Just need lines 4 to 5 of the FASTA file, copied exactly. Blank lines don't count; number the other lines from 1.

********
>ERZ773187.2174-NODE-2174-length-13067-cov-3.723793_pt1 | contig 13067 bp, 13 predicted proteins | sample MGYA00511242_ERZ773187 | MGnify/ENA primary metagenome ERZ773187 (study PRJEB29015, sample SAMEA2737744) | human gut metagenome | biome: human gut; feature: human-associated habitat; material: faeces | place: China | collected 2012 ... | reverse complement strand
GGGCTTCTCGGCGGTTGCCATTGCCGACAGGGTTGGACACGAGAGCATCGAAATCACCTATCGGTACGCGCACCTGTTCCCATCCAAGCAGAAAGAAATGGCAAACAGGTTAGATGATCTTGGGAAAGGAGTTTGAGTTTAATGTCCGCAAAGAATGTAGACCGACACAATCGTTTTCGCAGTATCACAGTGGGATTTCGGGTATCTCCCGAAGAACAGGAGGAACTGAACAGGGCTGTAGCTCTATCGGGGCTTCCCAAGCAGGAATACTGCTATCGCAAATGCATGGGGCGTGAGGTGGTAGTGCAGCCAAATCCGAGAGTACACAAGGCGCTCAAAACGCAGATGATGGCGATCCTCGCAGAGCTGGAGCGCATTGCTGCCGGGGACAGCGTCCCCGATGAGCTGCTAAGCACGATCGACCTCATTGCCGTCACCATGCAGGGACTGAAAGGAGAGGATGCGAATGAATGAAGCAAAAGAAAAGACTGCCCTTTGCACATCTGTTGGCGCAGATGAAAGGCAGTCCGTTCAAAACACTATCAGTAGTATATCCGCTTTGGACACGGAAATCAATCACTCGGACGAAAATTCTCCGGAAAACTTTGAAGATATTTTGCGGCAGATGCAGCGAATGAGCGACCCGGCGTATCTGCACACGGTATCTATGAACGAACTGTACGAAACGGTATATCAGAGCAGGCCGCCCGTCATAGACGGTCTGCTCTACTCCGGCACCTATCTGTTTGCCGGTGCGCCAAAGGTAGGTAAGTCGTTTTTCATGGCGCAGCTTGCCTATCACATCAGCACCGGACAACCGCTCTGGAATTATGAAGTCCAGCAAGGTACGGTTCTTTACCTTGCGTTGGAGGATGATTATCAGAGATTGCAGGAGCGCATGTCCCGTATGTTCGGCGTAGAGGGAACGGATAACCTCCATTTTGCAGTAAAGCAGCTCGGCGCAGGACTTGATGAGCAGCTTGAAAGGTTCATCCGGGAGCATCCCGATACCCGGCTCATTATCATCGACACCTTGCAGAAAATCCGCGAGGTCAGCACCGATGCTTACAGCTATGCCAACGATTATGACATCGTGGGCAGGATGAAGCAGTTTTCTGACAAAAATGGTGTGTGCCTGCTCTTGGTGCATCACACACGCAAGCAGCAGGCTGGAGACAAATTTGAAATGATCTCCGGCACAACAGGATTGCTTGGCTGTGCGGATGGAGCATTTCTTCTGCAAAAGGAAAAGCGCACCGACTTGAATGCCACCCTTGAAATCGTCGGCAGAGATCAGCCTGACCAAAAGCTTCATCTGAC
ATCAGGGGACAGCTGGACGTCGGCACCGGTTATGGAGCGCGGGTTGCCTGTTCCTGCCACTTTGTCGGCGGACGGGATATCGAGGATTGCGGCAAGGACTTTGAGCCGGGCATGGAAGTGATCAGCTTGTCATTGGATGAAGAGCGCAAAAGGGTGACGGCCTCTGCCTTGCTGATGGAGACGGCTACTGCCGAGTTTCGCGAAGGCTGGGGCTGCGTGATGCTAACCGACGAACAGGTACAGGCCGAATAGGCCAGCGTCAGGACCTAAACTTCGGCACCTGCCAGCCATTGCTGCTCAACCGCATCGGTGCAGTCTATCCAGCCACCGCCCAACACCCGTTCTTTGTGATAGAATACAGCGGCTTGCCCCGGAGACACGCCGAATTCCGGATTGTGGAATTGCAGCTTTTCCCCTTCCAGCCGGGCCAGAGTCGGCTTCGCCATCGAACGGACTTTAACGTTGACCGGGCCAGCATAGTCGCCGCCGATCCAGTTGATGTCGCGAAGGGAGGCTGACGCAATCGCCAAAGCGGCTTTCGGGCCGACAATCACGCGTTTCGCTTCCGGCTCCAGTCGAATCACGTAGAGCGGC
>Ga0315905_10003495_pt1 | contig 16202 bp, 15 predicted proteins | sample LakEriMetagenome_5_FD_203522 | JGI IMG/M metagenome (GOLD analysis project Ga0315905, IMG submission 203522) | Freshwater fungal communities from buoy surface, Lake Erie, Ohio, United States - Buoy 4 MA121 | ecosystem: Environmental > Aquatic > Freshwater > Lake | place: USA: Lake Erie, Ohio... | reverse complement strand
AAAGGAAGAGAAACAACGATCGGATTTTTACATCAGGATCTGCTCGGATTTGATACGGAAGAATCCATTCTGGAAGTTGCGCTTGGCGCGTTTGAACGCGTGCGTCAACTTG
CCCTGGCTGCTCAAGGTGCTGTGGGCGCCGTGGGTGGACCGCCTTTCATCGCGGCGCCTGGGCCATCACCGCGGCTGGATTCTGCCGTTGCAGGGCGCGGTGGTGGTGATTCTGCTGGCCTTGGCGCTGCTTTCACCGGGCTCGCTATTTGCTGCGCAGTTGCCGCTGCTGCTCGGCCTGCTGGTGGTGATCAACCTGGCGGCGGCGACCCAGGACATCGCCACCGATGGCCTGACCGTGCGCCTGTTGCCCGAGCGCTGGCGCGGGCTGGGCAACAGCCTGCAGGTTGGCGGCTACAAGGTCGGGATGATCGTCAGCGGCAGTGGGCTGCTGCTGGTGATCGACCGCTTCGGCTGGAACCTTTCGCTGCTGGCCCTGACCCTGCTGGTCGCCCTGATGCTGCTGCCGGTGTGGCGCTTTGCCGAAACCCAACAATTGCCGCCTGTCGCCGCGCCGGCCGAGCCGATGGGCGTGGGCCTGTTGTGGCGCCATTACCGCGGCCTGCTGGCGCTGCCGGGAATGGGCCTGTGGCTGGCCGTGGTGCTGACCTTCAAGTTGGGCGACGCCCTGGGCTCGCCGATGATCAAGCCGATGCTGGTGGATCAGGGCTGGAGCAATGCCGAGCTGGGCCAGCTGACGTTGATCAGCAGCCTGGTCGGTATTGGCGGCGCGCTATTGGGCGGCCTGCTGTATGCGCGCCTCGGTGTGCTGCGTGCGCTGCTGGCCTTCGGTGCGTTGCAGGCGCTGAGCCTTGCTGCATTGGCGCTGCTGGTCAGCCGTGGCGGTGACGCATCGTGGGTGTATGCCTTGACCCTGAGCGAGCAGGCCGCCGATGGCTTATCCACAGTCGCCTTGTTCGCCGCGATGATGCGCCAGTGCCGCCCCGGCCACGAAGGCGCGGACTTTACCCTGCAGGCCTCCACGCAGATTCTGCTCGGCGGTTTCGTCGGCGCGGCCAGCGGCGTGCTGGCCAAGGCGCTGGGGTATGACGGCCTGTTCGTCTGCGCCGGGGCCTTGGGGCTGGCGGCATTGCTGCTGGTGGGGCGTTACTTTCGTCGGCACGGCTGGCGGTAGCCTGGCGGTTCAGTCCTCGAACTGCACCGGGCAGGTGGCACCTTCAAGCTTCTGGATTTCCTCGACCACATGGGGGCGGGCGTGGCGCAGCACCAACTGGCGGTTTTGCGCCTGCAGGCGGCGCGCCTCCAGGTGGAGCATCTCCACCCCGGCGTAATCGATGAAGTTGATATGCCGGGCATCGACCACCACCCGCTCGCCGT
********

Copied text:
>Ga0315905_10003495_pt1 | contig 16202 bp, 15 predicted proteins | sample LakEriMetagenome_5_FD_203522 | JGI IMG/M metagenome (GOLD analysis project Ga0315905, IMG submission 203522) | Freshwater fungal communities from buoy surface, Lake Erie, Ohio, United States - Buoy 4 MA121 | ecosystem: Environmental > Aquatic > Freshwater > Lake | place: USA: Lake Erie, Ohio... | reverse complement strand
AAAGGAAGAGAAACAACGATCGGATTTTTACATCAGGATCTGCTCGGATTTGATACGGAAGAATCCATTCTGGAAGTTGCGCTTGGCGCGTTTGAACGCGTGCGTCAACTTG